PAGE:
The Darkest Minds

Out Now On-Demand

The ones who changed will change everything.

Sci-fi thriller starring Everything, Everything's Amandla Stenberg, set following a bacterial outbreak that kills 98% of Earth's children. Jennifer Yuh Nelson, director of the Oscar-nominated Kung Fu Panda 2, helms.

After a disease kills the majority of America's children, the surviving 2% develop superpowers and are placed in internment camps. A 16-year-old girl escapes her camp and joins a group of other teens on the run from the government.


Directed by

Written by

  • Chad Hodge
  • (based on the novel of the same name by Alexandra Bracken)

Science Fiction, Thriller


Rating: M Violence


Based on Alexandra Bracken’s YA novel, The Darkest Minds is set in a world where 90% of children have been wiped out. The fascist government rounds up the surviving youths, fearful because they all suddenly possess psychic abilities. Escaping a brutal internment camp, powerful 16-year-old Ruby (Amandla Stenberg) teams up with electricity-wielding Zu (an underutilised Miya Cech), uber-brainy comedy sidekick Chubs (Skylan Brooks), and telekinetic, charisma-free block of wood Liam (Harris Dickinson).

The super-charged quartet set off in search of a fabled sanctuary, after a rushed information-dump of a set-up, from a script not bothered with wasting time on character or world-building. A shame, as it’s a sci-fi story full of potential. Dashed with dollops of Divergent and extracts of X-Men, it’s a tale heavy on influences, but light on originality, with a villain obvious from the off. Kung Fu Panda 2 and 3 director Jennifer Yuh Nelson makes the transition from animated to live-action with some solid set-pieces, in a dystopian-light, teen-superhero tale, more reminiscent of Percy Jackson than The Dark Knight. Some lame humour, a dull romance, but none of the dark, socio-political underpinnings of The Hunger Games.

It’s great to see a multiracial cast front and centre, but a shame to see Bradley Whitford wasted in a minor role as President, and Gwendoline Christie briefly appear as a bounty hunter in a bad wig. Caught somewhere between silly and serious, The Darkest Minds is a generic, late entry in the Young Adult sci-fi genre, which takes itself way too seriously to be a comedy. Ultimately forgettable, under-developed, yet undoubtedly entertaining for early teens.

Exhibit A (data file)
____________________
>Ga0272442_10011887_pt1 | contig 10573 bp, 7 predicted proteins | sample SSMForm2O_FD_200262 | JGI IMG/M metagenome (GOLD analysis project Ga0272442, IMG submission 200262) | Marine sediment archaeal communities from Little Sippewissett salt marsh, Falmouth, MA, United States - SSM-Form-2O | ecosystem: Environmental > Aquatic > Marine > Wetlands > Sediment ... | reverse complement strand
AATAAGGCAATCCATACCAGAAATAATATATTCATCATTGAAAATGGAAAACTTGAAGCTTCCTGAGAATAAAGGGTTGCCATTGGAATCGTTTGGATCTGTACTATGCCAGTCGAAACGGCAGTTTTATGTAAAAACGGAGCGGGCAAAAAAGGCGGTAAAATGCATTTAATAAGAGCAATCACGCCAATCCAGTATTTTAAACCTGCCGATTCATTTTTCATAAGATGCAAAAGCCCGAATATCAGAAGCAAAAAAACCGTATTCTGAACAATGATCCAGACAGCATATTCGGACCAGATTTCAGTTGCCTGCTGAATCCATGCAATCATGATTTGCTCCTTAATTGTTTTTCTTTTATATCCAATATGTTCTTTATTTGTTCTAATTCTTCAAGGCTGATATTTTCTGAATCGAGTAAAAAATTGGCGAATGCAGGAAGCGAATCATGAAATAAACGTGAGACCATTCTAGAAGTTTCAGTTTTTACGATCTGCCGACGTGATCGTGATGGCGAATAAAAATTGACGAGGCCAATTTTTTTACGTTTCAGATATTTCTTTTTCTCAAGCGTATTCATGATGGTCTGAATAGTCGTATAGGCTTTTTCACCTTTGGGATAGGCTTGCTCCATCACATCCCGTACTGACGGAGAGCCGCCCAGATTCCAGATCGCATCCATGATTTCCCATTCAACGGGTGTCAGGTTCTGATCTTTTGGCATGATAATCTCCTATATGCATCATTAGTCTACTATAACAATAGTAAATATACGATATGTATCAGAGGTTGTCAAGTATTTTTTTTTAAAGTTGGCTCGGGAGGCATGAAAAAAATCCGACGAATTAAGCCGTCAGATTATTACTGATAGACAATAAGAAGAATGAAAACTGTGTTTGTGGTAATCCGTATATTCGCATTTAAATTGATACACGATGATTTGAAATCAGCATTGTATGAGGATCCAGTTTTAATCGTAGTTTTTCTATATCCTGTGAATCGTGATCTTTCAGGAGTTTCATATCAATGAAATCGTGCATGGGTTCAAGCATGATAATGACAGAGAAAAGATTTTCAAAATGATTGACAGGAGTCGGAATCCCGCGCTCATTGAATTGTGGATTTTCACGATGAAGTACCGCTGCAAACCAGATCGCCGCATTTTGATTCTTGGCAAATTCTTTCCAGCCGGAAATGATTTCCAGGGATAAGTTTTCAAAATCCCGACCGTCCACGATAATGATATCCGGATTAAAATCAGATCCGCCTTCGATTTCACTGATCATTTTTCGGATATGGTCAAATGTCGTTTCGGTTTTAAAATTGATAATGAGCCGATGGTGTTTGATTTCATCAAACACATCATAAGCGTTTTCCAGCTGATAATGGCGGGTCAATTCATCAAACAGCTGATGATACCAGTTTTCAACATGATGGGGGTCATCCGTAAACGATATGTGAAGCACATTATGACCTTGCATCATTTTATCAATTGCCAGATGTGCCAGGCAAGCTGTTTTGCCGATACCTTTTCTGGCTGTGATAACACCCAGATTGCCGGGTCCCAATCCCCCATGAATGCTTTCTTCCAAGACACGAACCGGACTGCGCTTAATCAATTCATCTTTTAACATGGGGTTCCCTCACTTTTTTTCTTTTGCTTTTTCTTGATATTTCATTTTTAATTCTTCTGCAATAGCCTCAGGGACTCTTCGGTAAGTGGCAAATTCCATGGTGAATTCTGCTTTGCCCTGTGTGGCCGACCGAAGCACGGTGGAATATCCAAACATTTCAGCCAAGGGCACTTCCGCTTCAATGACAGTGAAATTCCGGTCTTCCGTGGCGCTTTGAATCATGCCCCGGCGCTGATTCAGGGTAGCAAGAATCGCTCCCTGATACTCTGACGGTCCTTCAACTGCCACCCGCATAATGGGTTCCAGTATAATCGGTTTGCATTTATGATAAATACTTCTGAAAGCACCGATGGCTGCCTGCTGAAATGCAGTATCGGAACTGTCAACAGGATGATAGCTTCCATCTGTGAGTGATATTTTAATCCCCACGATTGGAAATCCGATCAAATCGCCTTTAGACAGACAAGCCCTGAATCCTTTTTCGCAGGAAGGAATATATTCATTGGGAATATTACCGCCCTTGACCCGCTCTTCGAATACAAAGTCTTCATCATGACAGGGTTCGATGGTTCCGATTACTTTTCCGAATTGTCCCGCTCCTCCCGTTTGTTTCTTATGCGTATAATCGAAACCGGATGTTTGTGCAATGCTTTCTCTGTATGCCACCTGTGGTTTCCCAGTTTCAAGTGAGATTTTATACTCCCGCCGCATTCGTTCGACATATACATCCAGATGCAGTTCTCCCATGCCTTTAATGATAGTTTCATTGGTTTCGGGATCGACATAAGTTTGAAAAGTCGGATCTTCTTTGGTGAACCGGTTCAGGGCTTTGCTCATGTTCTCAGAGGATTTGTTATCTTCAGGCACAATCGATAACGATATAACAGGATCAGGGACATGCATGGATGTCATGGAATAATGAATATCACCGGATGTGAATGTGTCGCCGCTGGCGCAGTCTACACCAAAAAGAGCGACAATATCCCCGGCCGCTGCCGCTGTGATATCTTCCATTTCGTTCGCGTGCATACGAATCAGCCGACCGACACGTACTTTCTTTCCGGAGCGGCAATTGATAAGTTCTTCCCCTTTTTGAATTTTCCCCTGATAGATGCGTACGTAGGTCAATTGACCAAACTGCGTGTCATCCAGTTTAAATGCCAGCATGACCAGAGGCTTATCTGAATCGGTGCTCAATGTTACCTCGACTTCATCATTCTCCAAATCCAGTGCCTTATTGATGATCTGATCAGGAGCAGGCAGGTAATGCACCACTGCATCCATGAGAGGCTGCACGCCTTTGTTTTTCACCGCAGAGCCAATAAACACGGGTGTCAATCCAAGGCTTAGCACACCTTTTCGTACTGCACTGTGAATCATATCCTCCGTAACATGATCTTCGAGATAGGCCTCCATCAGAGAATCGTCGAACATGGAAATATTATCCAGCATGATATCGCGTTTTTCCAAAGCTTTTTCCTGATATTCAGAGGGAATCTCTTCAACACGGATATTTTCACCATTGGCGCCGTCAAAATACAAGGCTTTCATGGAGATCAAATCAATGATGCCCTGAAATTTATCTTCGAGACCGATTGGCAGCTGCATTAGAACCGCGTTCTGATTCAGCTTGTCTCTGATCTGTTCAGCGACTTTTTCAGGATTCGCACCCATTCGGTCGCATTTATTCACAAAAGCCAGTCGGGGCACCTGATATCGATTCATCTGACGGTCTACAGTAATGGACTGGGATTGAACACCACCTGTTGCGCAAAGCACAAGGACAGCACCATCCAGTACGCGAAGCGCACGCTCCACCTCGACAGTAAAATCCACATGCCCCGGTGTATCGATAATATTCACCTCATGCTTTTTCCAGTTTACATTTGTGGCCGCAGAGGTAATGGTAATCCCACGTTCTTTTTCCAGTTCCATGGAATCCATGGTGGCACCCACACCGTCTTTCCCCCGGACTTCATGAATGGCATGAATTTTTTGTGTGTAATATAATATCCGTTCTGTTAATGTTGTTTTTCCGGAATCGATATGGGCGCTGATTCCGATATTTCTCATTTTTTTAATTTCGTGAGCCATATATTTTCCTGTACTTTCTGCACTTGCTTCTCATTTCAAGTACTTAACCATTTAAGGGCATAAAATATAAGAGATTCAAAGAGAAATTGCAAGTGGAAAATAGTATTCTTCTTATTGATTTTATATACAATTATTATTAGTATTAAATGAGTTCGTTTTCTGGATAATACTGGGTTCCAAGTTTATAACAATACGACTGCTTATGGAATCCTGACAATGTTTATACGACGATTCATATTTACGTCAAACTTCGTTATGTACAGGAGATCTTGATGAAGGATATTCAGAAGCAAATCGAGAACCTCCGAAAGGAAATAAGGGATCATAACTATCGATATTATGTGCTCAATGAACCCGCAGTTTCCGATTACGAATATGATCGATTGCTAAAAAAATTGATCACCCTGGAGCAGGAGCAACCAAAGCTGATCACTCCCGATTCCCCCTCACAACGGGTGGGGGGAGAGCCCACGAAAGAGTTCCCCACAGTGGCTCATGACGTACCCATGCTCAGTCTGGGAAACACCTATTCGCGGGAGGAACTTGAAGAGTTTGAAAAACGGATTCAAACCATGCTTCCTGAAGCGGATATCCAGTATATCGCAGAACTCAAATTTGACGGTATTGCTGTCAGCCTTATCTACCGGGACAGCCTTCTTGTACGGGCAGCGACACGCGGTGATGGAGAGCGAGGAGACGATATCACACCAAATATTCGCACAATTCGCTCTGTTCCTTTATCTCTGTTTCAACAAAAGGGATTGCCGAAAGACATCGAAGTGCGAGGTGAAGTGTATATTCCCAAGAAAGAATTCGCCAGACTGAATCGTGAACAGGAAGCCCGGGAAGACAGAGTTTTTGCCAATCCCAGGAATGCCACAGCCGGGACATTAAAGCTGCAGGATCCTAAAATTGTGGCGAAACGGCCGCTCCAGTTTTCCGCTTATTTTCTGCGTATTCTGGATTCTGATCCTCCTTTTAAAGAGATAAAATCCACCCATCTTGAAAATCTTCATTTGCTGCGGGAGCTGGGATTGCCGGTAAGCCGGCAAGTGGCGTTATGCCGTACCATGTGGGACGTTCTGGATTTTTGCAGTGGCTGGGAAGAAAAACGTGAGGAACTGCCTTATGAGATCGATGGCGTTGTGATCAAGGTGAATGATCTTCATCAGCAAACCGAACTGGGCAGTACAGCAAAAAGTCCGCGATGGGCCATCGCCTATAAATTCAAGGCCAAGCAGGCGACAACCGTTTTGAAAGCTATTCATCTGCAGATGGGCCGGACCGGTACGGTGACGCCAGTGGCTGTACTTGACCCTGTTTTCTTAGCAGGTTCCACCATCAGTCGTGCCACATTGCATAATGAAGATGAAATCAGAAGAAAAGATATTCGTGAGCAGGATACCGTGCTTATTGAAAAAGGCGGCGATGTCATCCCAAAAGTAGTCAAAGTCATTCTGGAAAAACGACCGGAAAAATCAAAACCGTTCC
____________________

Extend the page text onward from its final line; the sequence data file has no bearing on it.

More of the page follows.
Hollywood Reporter


A by-the-numbers YA dystopia.

Variety (USA)


Borrows nearly all its ingredients from other popular sci-fi franchises - from "X-Men" to "Stranger Things" - and doesn't much seem to mind if kids recognise how derivative it is...

Los Angeles Times


You've seen this future before.

New York Times


"The Darkest Minds" plays like a lightning round in which the goal is to hit as many teenage-dystopia tropes as possible.

Associated Press


About five years and 15 movie dystopias too late to feel the least bit fresh or interesting.

Empire (UK)


The Darkest Minds boasts a decent cast and a fairly interesting premise centred on likeable characters. But its banality squashes any potential it had, resulting in a safe, forgettable sci-fi.

The Guardian


The pieces of a potential franchise are put in play here without stakes being raised or pulses quickened.



There's a lot that's confusing or poorly set up. That's a script problem, but also a lack of emotional direction and momentum. (James Croot)


A depressingly formulaic collection of young adult fantasy movie tropes.